The Theme Of Identity In Hermann Hesse’s Siddhartha And Franz Kafka’s Metamorphosis

2490 words - 10 pages


In this paper, I choose to speak about the theme of Identity or The Self occurring in Hermann Hesse’s Siddhartha and Franz Kafka’s Metamorphosis. Hermann Hesse was a german poet, novelist and painter. He was born in 1877 at Cawl, Germany. In most of his works he explores an individual’s search for authenticity, self-knowledge and spirituality. Franz Kafka was a German-language writer of novels and short stories. He was born in 1883 at Prague, Czech Republic. Kafka strongly influenced genres such as existentialism.

When we talk about The Self, the question of Identity automatically comes up. In my opinion, The Self is something ...view middle of the document...

In this book we see how the family and people actually equate the identity with the body, the form. For long, the family hopes for the so called ‘return’ of Gregor but by the end of the book they come to the conclusion that the bug is not Gregor at all, he is a mere insect because he does not care about them and has no consideration for them. For them, no such thing as the Self or the Being exists and Gregor also fails to communicate to them that he is still the same being. They identify Gregor by his human body, his consideration and care for them.

“You must try to get rid of the idea that this is Gregor. The fact that we have believed for so long, that is truly our real misfortune. But how can it be Gregor? If it were Gregor, he would have long ago realized that a communal life among human beings is not possible with such an animal and would have gone away voluntarily.”

As Warren Breckman in his lecture ‘In His Time And In Ours’ says, “The failure of communication drives a wedge between his inner life, which remains essentially "human," and the exterior world of appearances, in which he is now judged to be what he appears to be: an insect. When his mother finally addresses loving words directly to him his response is that of a human being craving affection. But with rare exceptions such as that, his existence and his sense of self as vermin are confirmed by the absence or failure of communication.”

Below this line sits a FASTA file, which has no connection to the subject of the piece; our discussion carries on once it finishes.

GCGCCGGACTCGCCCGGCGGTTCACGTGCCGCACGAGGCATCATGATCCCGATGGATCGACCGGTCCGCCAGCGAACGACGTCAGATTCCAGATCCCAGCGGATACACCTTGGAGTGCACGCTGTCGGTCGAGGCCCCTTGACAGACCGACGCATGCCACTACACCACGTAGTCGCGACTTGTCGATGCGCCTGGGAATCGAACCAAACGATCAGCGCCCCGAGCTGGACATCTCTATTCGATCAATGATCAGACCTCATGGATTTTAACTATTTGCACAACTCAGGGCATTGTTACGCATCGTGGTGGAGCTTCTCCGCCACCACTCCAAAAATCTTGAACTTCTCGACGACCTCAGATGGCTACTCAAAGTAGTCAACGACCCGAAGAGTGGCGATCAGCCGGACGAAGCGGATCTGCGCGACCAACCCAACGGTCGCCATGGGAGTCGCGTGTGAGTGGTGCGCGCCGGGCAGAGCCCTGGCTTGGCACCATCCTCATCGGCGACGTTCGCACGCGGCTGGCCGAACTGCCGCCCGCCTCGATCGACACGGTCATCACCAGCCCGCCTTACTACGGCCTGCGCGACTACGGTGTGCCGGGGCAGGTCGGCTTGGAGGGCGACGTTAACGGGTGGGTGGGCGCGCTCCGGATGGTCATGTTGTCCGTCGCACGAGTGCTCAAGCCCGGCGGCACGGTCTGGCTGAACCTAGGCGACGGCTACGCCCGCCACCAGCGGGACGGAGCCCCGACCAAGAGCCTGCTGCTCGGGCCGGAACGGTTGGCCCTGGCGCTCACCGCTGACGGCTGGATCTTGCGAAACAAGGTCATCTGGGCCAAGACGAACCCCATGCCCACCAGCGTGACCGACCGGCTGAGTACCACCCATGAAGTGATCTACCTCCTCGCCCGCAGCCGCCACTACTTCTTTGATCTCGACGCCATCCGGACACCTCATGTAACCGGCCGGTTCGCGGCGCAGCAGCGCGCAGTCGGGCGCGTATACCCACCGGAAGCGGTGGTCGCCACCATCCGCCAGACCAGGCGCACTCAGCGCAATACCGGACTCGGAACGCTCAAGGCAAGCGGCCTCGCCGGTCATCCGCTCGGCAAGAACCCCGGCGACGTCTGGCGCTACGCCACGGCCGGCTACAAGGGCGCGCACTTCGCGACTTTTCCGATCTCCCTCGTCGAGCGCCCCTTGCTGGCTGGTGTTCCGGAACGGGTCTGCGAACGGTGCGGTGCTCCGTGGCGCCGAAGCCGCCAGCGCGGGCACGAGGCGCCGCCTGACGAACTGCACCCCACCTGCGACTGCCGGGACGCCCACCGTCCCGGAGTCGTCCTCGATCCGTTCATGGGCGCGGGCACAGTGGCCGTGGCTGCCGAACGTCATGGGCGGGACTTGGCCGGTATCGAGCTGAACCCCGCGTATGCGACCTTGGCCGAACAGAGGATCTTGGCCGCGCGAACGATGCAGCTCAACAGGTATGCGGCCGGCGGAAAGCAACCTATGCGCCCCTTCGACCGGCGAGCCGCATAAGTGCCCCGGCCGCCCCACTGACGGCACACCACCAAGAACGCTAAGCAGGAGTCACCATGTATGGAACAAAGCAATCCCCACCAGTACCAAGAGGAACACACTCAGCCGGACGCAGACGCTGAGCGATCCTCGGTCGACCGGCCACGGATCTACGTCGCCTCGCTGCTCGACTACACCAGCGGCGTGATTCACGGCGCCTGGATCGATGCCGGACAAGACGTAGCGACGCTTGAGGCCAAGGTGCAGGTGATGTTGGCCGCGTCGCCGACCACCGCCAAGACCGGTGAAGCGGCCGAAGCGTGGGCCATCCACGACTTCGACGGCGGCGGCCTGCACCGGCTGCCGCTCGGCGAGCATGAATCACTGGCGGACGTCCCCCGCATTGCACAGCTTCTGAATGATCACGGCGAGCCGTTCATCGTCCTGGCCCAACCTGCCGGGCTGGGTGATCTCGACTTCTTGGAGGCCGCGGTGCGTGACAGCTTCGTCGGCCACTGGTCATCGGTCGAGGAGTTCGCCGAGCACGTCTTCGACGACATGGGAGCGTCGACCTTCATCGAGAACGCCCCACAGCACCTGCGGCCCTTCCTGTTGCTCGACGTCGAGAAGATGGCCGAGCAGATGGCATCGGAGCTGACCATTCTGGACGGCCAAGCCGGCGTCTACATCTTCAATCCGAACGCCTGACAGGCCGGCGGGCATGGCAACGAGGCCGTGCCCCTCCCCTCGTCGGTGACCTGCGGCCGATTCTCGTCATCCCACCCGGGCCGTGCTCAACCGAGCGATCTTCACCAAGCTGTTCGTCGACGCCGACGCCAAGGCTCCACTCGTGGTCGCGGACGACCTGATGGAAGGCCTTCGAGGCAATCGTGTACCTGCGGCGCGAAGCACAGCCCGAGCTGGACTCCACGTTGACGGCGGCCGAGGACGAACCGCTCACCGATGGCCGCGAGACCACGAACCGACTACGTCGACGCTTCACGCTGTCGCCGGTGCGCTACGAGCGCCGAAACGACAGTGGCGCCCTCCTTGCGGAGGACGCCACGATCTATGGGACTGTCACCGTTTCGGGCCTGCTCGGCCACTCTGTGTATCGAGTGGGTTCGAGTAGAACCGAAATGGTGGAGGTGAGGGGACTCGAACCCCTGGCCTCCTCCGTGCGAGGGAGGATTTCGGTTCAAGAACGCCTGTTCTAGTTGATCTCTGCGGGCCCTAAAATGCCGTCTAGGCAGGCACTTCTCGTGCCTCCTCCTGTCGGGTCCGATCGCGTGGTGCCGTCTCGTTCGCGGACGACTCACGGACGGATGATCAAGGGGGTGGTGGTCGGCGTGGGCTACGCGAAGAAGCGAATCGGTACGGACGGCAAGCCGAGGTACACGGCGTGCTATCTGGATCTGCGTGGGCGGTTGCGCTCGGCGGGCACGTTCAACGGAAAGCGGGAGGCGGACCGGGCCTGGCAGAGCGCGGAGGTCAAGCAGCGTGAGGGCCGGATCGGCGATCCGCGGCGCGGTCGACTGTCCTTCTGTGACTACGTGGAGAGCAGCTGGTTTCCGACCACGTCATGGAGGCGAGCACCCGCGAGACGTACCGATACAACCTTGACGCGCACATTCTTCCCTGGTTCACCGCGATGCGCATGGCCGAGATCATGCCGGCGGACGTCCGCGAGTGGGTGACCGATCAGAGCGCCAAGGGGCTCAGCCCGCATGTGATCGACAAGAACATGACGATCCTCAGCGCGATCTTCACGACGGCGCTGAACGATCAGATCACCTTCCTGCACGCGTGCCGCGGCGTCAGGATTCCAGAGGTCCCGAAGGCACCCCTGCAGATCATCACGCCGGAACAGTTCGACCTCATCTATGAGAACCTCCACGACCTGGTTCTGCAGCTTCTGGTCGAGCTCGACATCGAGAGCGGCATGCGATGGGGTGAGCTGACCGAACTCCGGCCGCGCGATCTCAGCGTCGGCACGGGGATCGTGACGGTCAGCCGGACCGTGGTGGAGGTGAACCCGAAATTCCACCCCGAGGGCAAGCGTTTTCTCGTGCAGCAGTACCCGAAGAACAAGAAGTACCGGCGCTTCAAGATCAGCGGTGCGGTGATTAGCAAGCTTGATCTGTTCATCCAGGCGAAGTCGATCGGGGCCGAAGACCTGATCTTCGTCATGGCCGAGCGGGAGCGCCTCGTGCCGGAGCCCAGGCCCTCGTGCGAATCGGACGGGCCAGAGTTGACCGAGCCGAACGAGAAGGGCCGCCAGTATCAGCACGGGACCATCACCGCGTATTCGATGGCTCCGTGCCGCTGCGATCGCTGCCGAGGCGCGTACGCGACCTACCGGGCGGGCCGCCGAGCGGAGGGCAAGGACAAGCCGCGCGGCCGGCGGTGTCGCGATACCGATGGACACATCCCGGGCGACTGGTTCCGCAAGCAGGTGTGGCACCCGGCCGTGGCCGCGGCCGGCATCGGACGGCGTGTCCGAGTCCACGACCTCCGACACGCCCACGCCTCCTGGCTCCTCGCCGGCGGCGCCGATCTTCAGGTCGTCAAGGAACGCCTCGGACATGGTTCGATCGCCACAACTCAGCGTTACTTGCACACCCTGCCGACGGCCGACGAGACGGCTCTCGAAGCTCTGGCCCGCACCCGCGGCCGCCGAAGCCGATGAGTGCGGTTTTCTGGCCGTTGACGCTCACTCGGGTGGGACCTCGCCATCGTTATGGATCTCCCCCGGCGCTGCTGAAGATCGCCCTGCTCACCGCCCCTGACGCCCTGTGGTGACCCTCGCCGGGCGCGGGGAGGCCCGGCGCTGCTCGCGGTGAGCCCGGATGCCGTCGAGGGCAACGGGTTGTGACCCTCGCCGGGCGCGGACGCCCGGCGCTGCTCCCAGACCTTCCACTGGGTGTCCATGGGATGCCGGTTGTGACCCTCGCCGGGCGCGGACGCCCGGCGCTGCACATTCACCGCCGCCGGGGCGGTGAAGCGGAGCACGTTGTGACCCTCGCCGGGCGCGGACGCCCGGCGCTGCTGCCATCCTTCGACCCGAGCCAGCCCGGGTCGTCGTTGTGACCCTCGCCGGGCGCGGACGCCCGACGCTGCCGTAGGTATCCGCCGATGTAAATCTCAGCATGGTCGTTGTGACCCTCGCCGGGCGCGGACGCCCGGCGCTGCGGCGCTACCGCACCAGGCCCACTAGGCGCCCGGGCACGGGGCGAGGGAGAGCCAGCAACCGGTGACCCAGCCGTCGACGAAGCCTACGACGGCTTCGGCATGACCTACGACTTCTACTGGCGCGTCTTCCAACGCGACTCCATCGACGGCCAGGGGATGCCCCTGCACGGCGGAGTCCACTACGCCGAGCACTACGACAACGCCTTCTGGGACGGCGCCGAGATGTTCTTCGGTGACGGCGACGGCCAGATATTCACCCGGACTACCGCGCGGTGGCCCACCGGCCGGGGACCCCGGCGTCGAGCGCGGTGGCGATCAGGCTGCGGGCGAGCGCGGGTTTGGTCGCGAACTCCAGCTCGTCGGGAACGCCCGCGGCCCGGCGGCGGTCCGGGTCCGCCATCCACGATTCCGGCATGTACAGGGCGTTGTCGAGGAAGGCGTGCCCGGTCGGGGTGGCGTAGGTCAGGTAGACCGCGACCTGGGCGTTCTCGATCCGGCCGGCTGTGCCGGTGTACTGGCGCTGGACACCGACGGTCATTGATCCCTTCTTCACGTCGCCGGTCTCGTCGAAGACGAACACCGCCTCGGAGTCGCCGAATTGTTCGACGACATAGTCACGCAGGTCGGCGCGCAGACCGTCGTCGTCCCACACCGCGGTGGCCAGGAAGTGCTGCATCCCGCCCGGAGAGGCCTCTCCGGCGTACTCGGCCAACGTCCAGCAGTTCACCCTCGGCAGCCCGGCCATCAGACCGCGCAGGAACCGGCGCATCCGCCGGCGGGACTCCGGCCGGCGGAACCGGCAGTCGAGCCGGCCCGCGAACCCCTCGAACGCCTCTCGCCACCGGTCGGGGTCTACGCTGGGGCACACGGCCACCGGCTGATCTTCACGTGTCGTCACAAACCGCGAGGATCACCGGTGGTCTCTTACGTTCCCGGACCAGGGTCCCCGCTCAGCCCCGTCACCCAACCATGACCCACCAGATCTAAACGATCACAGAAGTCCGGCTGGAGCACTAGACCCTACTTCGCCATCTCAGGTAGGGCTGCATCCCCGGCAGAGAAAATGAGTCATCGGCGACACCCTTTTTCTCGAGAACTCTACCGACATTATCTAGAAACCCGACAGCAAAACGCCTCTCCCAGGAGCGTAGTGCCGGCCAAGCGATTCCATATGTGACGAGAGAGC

After reading Siddhartha, I felt that there was liberation in finding oneself. The importance of individualism is depicted in the book. Everyone has this urge to know the Truth of life, to find the Self, the meaning for his or her Being. When I read Metamorphosis, I realized how much Gregor’s urge to know his Being, to assert his own identity, was suppressed because of his love for the family, his duties towards them.

“If I didn’t hold back for my parents’ sake, I would’ve quit ages ago.”

The world, by which I mean the society, is an institution where one has to compromise with their individual self, their true identity. In Metamorphosis we see how Gregor has a job that he doesn’t like, but he does it in order to earn money to provide for his family and pay off his father’s debts. He has the choice of listening to his inner voice and doing what he wants, but it gets suppressed because he is supposed to be a dutiful, responsible son. His own Being is forgotten in the world of duties and responsibilities. There is a similar instance in the book Siddhartha. Referring to the chapter Sansara, we see how at first Siddhartha is enjoying his living in the society because his Self is still dominant, he does not let duties and responsibilities burden him. But later, as time passes by, he gets engrossed in the institution of society and his inner voice- the Self- starts to get suppressed. We see how he gets trapped in relationships and is unable to assert his individual self and listen to his true inner voice.

To quote, “When we have not trained our...

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